When a drop of rain hits water it’s presence as a separate drop ceases to exist and is transformed into ripples. The ripples are a present manifestation of what it used to be.

What if there is no absolute memory – just ripples of the past in the present? What if all the experiences of my life are rippling through me – some stronger then others, some rippling above the surface, others rippling below, some moving in slow undercurrents others in apparent waves on the surface?

If all I have are present echoes – then my present state of consciousness and perception effects how I “remember”. Memory is no longer an activity (illusion?) of digging things up from some imaginary archive. Memory is how I experience the left-over ripples of past experiences. There is no past – only a rippling present.

3: Impressions instead of Memories?

I no longer subscribe to memory as an archive we can access. I don’t assume that I or others remember things. There may have been a shared experience and that experience may have left an impression on me and you and that impression may still be rippling differently through me and you – but that’s all there is – an impression. I don’t pretend to remember and I don’t pretend that you can either.

This can have quite on impact on dialogue … it smooths the edges off certainty … it turns attention inwards … it makes the present a softer less conclusive experience … it’s nice πŸ™‚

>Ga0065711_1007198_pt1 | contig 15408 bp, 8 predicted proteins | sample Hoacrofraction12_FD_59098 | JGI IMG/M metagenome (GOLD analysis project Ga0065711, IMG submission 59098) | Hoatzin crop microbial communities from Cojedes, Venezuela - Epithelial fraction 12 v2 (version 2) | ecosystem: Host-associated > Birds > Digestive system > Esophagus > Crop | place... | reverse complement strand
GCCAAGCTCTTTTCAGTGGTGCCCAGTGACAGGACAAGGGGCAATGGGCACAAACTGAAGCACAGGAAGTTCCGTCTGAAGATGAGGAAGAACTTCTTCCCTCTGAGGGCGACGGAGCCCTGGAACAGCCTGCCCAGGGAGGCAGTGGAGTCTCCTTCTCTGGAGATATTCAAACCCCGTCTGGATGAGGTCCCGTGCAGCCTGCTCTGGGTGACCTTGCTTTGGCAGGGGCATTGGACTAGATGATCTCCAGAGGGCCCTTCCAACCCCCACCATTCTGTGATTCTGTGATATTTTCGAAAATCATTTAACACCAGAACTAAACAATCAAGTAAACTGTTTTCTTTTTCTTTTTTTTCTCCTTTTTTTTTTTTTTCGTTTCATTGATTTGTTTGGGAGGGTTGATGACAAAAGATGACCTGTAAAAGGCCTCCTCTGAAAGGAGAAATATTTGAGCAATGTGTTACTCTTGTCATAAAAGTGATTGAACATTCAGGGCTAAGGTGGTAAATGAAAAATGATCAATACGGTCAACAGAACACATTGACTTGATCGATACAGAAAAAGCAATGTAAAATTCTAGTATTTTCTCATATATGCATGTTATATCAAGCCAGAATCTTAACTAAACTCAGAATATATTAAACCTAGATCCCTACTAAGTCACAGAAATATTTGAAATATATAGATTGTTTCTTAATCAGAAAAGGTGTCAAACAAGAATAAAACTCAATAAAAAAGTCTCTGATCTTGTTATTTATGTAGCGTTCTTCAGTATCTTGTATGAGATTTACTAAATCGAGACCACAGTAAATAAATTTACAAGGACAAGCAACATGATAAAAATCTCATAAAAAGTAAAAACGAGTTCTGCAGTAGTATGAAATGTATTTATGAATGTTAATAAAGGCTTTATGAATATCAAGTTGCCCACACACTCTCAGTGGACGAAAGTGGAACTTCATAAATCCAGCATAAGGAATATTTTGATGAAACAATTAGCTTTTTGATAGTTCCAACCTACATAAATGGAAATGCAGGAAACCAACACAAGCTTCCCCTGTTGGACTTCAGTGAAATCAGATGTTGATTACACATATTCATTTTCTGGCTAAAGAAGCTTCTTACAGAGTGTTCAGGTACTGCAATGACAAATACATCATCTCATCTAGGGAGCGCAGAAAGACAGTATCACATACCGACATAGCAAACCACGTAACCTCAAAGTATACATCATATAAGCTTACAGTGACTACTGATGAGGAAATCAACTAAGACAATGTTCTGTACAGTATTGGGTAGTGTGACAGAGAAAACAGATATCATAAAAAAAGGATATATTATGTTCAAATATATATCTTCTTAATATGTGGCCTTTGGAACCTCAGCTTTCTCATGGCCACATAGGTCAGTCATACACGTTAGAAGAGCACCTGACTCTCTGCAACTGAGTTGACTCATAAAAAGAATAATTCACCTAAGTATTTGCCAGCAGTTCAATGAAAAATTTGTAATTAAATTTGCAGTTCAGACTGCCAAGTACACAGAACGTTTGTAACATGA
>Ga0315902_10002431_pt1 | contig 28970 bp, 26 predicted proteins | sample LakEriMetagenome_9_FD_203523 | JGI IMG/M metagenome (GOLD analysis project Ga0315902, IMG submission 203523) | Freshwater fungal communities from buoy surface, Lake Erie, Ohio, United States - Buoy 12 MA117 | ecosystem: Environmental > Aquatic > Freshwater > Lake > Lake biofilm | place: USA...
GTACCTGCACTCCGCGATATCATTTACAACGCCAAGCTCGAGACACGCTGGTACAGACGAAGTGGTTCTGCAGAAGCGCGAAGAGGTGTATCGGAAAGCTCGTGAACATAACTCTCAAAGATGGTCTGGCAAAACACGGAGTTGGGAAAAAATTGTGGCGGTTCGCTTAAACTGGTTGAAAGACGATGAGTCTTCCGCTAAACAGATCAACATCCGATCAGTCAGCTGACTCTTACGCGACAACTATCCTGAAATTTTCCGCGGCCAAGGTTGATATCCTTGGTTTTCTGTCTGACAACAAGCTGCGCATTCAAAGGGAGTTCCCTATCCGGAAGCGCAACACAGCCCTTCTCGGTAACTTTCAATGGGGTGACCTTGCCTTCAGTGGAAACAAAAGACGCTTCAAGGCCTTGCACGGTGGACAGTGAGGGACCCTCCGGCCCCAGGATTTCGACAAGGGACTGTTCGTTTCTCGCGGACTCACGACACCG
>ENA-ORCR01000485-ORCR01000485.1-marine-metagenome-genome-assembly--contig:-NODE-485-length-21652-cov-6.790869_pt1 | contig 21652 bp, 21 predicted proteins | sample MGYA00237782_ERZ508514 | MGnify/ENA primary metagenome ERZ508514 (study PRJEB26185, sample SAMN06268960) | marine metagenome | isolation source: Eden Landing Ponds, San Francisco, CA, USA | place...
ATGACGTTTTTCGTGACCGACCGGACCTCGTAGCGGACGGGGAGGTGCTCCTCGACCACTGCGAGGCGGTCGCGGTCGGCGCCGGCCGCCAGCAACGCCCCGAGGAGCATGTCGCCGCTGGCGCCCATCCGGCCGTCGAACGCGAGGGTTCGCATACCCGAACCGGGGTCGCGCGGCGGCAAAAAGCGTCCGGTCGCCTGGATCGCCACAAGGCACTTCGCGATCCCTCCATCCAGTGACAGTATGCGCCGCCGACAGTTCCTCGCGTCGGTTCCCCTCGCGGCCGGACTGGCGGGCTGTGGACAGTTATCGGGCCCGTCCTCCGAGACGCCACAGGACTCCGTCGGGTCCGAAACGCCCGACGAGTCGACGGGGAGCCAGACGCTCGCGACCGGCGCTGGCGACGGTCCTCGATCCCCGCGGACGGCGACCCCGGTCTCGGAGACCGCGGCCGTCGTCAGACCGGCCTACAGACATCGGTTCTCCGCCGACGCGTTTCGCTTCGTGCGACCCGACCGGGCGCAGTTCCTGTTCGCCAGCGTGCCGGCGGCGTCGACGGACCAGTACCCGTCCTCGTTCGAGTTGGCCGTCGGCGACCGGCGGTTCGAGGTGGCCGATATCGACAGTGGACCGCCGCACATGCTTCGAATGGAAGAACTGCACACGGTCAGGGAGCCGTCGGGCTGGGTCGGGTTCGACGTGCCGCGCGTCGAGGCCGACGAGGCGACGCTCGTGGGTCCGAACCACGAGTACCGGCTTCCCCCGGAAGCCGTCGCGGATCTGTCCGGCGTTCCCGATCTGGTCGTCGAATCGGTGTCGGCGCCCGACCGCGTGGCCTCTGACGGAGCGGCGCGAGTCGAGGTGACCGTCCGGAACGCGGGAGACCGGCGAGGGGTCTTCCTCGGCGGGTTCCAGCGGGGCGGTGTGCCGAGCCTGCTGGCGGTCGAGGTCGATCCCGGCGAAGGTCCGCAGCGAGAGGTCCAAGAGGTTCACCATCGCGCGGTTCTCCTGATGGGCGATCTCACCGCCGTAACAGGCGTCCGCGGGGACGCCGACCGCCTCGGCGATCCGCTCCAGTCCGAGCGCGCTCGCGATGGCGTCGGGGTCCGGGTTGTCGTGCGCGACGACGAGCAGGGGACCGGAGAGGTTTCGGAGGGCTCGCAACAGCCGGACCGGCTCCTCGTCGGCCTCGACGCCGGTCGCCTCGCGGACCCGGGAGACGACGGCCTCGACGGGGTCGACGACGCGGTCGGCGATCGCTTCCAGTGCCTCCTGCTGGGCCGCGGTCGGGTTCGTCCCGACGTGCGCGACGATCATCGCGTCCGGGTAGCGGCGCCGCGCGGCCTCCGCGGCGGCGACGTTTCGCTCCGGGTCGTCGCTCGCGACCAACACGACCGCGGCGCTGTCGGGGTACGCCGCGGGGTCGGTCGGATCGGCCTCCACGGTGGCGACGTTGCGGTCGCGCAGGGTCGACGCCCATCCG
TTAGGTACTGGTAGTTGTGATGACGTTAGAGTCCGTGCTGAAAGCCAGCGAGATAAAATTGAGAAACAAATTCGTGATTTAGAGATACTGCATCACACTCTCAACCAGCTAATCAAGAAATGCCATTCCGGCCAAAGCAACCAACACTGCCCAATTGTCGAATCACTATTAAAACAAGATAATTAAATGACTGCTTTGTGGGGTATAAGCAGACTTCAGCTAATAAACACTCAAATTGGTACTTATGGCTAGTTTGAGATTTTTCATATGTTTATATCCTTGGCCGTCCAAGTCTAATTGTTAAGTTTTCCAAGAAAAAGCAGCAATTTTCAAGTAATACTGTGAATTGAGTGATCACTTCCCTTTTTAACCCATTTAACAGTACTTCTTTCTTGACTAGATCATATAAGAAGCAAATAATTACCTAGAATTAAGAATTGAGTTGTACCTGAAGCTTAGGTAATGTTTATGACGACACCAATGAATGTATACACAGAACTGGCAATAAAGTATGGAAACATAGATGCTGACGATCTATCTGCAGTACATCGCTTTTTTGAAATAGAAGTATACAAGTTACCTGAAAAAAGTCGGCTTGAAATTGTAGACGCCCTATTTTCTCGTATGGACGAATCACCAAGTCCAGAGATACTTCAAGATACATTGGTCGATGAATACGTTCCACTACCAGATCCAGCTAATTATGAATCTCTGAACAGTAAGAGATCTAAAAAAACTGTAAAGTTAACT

4: What about Books & Computers? They Remember!

My mind just wouldn’t relent … it continued to challenge me … books and computers have “perfect memory” … and my mind almost had me convinced until I realized that (1) books and computers can only store what I choose to put in – which is drawn from a past experience of present and (2) when I come back and revisit words (and images and what not) I have stored – I am seeing them in a new present experience – it is impossible to experience them as they once were. No matter how many bookmarks I place in it – memory as an archive continues to be an illusion.

5: Do Snowflakes Remember?

These strange thoughts were sitting in my notebook until they resurfaced this morning when I came across this in the book Chaos: Making a New Science:

“As a growing snowflake falls to earth, typically floating in the wind for an hour or more, the choices made by the branching tips at any instant depend sensitively on such things as the temperature, the humidity, and the presence of impurities in the atmosphere. The six tips of a single snowflake, spreading within a millimeter space, feel the same temperatures, and because the laws of growth are purely deterministic, they maintain a near perfect symmetry. But the nature of turbulent air is such that any pair of snowflakes will experience very different paths. The final flake records the history of all the changing weather conditions it has experienced, and the combinations may as well be infinite.”

(Image complements of SnowCrystals)

Do you remember?